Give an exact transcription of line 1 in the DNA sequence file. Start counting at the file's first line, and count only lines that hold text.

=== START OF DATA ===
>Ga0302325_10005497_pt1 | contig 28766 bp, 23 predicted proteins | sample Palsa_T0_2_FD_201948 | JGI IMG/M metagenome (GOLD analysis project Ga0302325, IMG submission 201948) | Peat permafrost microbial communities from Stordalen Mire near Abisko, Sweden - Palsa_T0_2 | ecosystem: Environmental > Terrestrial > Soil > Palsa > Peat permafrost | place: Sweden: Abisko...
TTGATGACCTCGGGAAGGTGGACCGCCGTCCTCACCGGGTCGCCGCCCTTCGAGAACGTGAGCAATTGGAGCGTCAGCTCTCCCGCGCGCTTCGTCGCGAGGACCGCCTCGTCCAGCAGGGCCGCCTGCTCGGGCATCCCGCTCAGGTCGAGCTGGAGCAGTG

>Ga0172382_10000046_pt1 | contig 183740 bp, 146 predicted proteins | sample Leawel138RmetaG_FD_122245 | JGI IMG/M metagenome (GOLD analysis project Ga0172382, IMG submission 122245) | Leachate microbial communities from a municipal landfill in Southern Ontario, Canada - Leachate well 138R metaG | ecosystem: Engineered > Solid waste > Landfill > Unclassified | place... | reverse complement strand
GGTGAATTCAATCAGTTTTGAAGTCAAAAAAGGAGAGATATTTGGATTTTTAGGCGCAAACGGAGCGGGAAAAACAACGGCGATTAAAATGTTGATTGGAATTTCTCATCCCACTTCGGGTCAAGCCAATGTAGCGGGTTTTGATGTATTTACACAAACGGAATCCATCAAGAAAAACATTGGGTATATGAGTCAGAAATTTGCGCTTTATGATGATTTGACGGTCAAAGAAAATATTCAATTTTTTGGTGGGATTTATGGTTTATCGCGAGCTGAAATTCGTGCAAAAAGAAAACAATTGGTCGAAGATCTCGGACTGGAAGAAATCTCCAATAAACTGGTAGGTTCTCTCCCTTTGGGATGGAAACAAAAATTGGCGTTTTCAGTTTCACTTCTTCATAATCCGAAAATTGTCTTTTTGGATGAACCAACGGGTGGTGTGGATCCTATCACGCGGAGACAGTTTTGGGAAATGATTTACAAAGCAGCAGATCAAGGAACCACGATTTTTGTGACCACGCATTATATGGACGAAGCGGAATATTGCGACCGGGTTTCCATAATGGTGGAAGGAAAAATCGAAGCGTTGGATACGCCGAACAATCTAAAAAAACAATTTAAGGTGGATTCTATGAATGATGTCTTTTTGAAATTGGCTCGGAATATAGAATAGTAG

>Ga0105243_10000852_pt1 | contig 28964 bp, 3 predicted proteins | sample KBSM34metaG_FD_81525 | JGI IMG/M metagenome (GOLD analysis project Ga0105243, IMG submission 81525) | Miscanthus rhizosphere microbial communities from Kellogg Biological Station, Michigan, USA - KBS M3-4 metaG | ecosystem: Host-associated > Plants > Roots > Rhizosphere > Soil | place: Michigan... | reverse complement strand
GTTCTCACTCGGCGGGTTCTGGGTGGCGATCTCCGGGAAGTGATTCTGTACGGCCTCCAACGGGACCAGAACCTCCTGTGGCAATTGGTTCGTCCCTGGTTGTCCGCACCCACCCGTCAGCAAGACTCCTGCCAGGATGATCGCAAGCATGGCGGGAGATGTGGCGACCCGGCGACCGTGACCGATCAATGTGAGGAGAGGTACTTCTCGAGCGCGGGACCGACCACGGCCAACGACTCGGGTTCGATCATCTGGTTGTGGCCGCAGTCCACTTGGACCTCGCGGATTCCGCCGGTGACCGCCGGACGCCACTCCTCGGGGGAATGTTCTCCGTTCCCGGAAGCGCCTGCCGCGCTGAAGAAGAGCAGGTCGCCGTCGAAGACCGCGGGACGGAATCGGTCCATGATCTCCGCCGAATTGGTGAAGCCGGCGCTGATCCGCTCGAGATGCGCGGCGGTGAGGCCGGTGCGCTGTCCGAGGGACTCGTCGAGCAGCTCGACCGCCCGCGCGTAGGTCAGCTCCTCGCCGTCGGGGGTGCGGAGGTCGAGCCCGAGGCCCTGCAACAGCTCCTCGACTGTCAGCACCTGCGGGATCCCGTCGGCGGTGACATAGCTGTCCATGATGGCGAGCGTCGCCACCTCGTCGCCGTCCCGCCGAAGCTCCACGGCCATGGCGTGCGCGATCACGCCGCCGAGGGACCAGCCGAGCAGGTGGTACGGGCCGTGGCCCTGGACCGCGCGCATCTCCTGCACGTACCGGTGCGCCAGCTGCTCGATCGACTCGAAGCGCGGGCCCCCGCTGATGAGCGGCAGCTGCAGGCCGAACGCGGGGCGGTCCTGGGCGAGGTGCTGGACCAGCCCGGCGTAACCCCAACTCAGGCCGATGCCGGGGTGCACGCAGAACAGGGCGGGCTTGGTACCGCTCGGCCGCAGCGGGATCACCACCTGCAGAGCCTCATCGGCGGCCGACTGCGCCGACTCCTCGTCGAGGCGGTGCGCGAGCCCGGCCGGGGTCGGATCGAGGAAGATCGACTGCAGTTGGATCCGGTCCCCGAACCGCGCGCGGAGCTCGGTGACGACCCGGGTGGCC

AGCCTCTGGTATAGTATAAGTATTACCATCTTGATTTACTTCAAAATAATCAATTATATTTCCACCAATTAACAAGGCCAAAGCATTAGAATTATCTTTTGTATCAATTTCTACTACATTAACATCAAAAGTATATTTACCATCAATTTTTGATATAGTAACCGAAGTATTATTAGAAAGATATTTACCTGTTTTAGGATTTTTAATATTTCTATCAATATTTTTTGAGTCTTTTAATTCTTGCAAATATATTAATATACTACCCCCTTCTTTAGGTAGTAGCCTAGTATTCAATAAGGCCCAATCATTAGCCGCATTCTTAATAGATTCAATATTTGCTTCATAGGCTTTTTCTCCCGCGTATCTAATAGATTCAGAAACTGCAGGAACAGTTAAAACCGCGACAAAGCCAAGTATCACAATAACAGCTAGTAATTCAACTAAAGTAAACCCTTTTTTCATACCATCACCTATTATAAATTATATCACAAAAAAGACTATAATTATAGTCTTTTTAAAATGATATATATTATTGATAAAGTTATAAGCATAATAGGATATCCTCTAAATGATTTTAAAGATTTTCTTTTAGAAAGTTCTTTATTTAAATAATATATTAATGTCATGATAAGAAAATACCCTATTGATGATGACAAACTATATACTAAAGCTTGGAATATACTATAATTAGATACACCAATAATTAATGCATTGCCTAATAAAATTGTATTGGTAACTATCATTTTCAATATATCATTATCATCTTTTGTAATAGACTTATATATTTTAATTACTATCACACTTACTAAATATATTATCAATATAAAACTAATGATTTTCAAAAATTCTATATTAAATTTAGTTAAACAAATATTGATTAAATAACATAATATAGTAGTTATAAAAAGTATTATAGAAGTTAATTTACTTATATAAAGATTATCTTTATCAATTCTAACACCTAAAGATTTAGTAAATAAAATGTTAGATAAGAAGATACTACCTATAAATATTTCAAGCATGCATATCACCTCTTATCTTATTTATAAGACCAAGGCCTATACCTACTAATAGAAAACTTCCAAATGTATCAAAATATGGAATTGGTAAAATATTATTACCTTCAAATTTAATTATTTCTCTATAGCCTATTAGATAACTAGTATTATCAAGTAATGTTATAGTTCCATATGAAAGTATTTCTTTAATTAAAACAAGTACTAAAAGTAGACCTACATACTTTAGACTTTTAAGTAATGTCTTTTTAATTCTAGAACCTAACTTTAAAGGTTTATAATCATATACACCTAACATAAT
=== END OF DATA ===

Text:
>Ga0302325_10005497_pt1 | contig 28766 bp, 23 predicted proteins | sample Palsa_T0_2_FD_201948 | JGI IMG/M metagenome (GOLD analysis project Ga0302325, IMG submission 201948) | Peat permafrost microbial communities from Stordalen Mire near Abisko, Sweden - Palsa_T0_2 | ecosystem: Environmental > Terrestrial > Soil > Palsa > Peat permafrost | place: Sweden: Abisko...